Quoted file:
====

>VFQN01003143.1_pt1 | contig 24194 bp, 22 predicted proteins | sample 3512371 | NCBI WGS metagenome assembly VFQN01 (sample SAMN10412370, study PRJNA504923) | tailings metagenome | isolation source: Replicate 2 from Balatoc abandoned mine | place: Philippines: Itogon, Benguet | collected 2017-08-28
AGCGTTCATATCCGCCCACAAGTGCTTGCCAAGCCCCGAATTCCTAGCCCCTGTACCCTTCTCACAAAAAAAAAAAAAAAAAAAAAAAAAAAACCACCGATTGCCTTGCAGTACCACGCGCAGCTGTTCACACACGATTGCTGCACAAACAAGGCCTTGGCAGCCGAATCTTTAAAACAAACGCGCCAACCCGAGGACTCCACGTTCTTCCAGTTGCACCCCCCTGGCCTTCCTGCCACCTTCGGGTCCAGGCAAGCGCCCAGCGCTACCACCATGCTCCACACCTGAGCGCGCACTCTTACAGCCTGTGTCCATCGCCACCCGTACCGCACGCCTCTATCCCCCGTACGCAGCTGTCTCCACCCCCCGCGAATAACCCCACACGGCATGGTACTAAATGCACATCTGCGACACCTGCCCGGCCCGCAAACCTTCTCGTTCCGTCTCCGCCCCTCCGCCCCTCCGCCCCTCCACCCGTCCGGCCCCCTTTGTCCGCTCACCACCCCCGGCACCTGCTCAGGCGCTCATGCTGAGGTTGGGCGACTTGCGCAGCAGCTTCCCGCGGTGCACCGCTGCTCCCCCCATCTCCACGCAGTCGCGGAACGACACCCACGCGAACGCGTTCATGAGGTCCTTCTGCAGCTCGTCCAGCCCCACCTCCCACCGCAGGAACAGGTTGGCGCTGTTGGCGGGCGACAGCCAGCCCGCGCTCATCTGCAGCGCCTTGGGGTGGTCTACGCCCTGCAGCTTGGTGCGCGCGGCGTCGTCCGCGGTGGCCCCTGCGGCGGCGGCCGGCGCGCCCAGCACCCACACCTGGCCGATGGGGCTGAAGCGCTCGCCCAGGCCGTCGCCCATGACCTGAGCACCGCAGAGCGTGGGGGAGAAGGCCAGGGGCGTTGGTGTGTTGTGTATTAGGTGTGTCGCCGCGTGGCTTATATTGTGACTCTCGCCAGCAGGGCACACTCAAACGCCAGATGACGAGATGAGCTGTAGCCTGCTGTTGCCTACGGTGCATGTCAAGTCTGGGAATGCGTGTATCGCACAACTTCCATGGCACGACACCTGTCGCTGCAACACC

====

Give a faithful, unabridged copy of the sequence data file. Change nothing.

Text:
>VFQN01003143.1_pt1 | contig 24194 bp, 22 predicted proteins | sample 3512371 | NCBI WGS metagenome assembly VFQN01 (sample SAMN10412370, study PRJNA504923) | tailings metagenome | isolation source: Replicate 2 from Balatoc abandoned mine | place: Philippines: Itogon, Benguet | collected 2017-08-28
AGCGTTCATATCCGCCCACAAGTGCTTGCCAAGCCCCGAATTCCTAGCCCCTGTACCCTTCTCACAAAAAAAAAAAAAAAAAAAAAAAAAAAACCACCGATTGCCTTGCAGTACCACGCGCAGCTGTTCACACACGATTGCTGCACAAACAAGGCCTTGGCAGCCGAATCTTTAAAACAAACGCGCCAACCCGAGGACTCCACGTTCTTCCAGTTGCACCCCCCTGGCCTTCCTGCCACCTTCGGGTCCAGGCAAGCGCCCAGCGCTACCACCATGCTCCACACCTGAGCGCGCACTCTTACAGCCTGTGTCCATCGCCACCCGTACCGCACGCCTCTATCCCCCGTACGCAGCTGTCTCCACCCCCCGCGAATAACCCCACACGGCATGGTACTAAATGCACATCTGCGACACCTGCCCGGCCCGCAAACCTTCTCGTTCCGTCTCCGCCCCTCCGCCCCTCCGCCCCTCCACCCGTCCGGCCCCCTTTGTCCGCTCACCACCCCCGGCACCTGCTCAGGCGCTCATGCTGAGGTTGGGCGACTTGCGCAGCAGCTTCCCGCGGTGCACCGCTGCTCCCCCCATCTCCACGCAGTCGCGGAACGACACCCACGCGAACGCGTTCATGAGGTCCTTCTGCAGCTCGTCCAGCCCCACCTCCCACCGCAGGAACAGGTTGGCGCTGTTGGCGGGCGACAGCCAGCCCGCGCTCATCTGCAGCGCCTTGGGGTGGTCTACGCCCTGCAGCTTGGTGCGCGCGGCGTCGTCCGCGGTGGCCCCTGCGGCGGCGGCCGGCGCGCCCAGCACCCACACCTGGCCGATGGGGCTGAAGCGCTCGCCCAGGCCGTCGCCCATGACCTGAGCACCGCAGAGCGTGGGGGAGAAGGCCAGGGGCGTTGGTGTGTTGTGTATTAGGTGTGTCGCCGCGTGGCTTATATTGTGACTCTCGCCAGCAGGGCACACTCAAACGCCAGATGACGAGATGAGCTGTAGCCTGCTGTTGCCTACGGTGCATGTCAAGTCTGGGAATGCGTGTATCGCACAACTTCCATGGCACGACACCTGTCGCTGCAACACC